Saudi cluster bombs use in Yemen may amount to war crime: UN
Iran Press TV
Fri Jan 8, 2016 7:8PM
UN Secretary General Ban Ki-moon has expressed concern over Saudi Arabia's intensifying airstrikes against civilians in Yemen, warning that Riyadh's use of cluster bombs in the capital, Sana'a, may amount to a "war crime."
UN spokesman Stephane Dujarric told reporters on Friday that Ban is "deeply concerned" about Saudi Arabia's intensification of airstrikes in residential areas and on civilian buildings in the Yemeni capital, including the Chamber of Commerce, a wedding hall and a center for the blind, "despite repeated calls for a renewed cessation of hostilities."
He added that the UN chief has also received "troubling reports" that cluster munitions have been used against civilians in many locations in Sana'a.
'The use of cluster munitions in populated areas may amount to a war crime due to their indiscriminate nature,' the UN spokesperson pointed out.
At least one Yemeni civilian was killed and a number of others were injured after Saudi jets pounded various districts of Sana'a, using cluster bombs early on Thursday.
Saudi warplanes also bombarded residential buildings in the al-Marzaq district of Hajjah Province, killing four people and injuring two others.
Leading rights group Human Rights Watch has confirmed the cluster bomb attack in the Yemeni capital's residential areas, saying it amounted to 'a war crime.'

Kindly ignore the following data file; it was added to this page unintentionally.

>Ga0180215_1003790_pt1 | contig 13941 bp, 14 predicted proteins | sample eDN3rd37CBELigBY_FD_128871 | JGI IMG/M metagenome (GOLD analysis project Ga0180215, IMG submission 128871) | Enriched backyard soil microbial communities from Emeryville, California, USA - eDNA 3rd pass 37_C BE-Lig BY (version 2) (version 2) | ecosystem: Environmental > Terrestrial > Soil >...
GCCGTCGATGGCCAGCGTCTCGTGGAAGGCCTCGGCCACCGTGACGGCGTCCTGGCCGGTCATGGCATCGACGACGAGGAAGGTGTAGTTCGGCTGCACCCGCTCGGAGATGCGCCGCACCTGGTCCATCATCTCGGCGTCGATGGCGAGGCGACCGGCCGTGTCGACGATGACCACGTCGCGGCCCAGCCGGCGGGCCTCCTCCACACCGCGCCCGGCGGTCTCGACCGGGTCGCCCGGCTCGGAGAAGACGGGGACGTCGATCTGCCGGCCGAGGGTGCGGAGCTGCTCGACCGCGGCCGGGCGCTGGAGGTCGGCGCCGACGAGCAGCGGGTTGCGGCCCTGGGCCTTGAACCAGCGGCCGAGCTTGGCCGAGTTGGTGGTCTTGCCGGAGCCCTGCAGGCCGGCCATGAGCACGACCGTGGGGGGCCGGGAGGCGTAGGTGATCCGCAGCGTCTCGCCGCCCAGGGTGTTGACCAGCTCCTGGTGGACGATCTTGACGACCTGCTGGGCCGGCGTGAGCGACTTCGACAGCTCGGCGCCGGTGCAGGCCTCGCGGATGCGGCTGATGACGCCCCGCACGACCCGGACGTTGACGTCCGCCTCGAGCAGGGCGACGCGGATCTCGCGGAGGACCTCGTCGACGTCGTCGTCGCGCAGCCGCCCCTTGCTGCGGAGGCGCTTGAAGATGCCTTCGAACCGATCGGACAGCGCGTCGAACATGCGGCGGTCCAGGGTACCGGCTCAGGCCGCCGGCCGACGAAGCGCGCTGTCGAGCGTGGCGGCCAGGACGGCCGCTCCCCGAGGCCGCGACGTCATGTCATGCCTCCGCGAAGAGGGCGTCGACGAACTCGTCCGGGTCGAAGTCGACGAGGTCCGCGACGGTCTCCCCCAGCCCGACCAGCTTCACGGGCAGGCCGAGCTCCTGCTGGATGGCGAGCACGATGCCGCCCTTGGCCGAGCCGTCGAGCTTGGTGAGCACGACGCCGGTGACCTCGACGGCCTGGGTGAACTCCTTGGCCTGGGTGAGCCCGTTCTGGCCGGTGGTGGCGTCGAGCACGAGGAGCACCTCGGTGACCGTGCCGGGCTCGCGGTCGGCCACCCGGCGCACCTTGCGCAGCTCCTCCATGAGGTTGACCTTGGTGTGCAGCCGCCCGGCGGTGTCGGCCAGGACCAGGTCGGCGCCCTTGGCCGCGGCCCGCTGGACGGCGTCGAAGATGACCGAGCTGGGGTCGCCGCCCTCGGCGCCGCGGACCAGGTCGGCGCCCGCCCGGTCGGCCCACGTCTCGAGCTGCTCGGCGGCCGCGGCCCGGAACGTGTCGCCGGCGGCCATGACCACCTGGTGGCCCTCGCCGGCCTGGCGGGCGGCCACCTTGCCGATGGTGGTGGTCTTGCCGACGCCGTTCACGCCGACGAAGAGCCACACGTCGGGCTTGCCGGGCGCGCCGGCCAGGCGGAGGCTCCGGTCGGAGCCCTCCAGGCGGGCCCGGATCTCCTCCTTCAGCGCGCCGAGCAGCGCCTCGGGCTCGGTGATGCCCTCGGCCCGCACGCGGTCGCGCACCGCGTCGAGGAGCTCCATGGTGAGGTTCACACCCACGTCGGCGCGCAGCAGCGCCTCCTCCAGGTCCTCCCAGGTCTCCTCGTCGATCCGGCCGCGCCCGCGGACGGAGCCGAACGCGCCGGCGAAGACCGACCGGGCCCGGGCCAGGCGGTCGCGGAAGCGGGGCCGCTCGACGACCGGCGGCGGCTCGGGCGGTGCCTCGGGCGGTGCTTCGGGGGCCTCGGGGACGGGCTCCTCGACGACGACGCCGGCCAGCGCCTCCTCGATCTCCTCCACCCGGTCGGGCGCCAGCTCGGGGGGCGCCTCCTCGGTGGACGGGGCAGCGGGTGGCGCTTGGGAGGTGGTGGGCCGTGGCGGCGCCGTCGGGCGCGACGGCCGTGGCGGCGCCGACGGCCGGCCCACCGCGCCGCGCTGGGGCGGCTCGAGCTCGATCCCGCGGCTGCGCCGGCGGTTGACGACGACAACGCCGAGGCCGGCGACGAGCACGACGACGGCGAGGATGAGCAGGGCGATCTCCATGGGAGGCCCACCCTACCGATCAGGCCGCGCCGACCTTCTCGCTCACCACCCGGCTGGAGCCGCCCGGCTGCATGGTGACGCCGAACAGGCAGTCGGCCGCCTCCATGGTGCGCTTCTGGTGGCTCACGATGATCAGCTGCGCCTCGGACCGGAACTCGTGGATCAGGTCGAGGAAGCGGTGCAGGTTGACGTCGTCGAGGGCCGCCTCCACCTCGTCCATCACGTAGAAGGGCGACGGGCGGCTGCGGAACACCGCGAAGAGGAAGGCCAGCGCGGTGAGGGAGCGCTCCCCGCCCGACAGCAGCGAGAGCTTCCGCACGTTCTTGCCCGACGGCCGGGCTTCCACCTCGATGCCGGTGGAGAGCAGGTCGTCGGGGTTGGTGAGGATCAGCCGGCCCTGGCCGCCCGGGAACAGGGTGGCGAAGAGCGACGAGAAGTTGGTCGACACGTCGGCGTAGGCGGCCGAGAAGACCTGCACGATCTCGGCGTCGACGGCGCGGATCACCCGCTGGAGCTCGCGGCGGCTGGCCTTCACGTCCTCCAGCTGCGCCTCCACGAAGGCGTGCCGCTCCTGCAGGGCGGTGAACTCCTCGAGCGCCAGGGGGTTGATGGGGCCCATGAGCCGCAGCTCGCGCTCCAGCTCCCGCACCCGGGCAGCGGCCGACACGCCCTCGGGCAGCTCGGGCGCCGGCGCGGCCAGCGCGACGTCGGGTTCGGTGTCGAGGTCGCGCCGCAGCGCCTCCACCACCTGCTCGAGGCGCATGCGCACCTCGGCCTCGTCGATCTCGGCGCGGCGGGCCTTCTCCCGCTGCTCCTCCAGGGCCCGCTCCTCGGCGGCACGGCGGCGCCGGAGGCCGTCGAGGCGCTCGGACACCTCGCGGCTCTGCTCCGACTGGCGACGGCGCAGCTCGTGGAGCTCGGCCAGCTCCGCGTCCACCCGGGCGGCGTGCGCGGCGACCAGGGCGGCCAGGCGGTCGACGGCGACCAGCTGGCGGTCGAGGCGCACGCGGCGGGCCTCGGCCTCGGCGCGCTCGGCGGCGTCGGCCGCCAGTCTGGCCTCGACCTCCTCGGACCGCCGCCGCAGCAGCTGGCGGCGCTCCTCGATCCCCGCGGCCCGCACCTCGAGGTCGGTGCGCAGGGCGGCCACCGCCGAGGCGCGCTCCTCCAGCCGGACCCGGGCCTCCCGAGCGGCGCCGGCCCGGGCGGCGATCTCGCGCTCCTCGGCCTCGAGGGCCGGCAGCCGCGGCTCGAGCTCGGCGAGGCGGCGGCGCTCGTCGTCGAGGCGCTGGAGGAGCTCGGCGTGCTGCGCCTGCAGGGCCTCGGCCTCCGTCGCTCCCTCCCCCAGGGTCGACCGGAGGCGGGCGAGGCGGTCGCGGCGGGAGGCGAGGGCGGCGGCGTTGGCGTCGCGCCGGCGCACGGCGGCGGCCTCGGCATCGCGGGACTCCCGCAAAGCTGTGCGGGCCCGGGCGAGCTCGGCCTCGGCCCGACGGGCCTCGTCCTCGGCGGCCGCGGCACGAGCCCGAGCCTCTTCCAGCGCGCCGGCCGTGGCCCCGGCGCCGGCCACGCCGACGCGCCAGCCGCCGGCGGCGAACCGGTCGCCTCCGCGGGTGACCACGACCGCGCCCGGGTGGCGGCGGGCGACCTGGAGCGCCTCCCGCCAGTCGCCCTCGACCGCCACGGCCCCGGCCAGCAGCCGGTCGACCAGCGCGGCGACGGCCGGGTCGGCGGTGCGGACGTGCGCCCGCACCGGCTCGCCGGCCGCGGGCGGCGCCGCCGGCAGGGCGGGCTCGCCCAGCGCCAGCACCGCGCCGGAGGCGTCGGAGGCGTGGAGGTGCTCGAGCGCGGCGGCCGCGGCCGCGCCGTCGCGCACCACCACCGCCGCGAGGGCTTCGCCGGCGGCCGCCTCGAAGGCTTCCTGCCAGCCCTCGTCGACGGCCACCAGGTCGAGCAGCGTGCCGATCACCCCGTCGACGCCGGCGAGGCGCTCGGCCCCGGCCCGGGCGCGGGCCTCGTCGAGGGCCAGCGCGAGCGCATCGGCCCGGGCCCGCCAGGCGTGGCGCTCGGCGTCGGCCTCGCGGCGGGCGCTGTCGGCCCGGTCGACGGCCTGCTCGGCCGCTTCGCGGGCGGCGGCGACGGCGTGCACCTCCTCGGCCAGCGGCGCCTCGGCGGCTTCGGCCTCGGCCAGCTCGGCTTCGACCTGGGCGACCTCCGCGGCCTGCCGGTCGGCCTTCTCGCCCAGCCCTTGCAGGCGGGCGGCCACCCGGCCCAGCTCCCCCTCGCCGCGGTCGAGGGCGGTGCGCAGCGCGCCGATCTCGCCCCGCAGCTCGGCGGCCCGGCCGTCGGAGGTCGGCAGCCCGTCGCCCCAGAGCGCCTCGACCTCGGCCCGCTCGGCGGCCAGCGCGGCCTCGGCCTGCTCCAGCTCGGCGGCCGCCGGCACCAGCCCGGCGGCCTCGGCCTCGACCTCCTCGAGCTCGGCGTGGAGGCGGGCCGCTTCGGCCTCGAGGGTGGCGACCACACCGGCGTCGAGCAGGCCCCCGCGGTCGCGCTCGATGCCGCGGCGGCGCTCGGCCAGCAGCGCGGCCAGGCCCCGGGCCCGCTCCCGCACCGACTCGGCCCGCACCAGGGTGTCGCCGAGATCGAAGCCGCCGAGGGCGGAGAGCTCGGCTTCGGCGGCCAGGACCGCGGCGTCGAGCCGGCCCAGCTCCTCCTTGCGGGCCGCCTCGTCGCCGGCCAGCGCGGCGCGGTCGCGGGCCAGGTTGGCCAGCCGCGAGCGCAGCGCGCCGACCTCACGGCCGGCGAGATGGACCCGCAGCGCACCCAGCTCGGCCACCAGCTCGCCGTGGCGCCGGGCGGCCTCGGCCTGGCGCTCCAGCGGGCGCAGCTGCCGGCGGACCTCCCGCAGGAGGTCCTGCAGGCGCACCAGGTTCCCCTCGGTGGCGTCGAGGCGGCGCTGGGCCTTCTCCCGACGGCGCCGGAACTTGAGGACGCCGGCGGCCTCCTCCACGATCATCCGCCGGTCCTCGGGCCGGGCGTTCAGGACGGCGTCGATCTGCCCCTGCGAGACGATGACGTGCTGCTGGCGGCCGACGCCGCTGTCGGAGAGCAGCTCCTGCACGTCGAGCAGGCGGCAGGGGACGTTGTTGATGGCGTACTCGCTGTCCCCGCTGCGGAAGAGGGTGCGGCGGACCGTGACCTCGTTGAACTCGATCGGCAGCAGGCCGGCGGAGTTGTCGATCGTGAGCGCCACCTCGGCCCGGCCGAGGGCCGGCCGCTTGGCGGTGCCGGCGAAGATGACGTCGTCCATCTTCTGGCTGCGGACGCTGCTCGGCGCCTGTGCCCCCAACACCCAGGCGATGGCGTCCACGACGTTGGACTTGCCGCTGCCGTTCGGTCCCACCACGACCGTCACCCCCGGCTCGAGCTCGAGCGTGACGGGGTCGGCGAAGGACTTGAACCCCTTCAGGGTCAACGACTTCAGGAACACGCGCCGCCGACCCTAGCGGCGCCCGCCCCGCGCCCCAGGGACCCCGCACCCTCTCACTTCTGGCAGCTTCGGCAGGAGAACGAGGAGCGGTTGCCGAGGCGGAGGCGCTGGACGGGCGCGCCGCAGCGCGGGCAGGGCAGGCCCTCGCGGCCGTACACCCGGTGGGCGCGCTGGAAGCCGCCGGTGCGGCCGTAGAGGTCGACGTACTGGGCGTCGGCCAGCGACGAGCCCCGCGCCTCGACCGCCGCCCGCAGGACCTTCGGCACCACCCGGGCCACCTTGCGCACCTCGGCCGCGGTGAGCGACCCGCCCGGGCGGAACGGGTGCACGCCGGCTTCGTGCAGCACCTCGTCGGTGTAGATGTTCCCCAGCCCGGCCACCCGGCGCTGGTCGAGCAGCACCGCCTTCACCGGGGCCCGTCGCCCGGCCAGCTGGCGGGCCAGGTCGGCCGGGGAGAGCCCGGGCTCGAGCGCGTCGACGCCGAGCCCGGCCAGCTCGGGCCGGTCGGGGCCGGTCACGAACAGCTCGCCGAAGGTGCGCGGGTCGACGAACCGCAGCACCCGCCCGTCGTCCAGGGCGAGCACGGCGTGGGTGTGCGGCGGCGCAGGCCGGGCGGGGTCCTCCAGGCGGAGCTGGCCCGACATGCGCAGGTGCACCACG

'The inherently indiscriminate nature of cluster munitions makes such attacks serious violations of the laws of war,' Steve Goose, arms director at Human Rights Watch, said in a statement on Thursday.
Dujarric further said the UN chief was urging all parties to the Yemen crisis to cooperate with his special envoy Ismail Ould Cheikh Ahmed in efforts aimed at resuming peace talks as soon as possible.
Saudi Arabia began the military campaign against Yemen in late March 2015. The strikes are supposedly meant to undermine the Ansarullah movement and restore power to fugitive former Yemeni president, Abd Rabbuh Mansour Hadi.
The Human Rights Watch said in late May 2015 that Saudi warplanes had targeted civilians and residential areas with cluster bombs in the northern province of Sa'ada.
More than 7,500 people have been killed and over 14,000 others injured since the strikes began. The Saudi war has also taken a heavy toll on the impoverished country's facilities and infrastructure.
Yemenis have responded with attacks against Saudi forces deployed in the country as well as targets inside Saudi Arabia.
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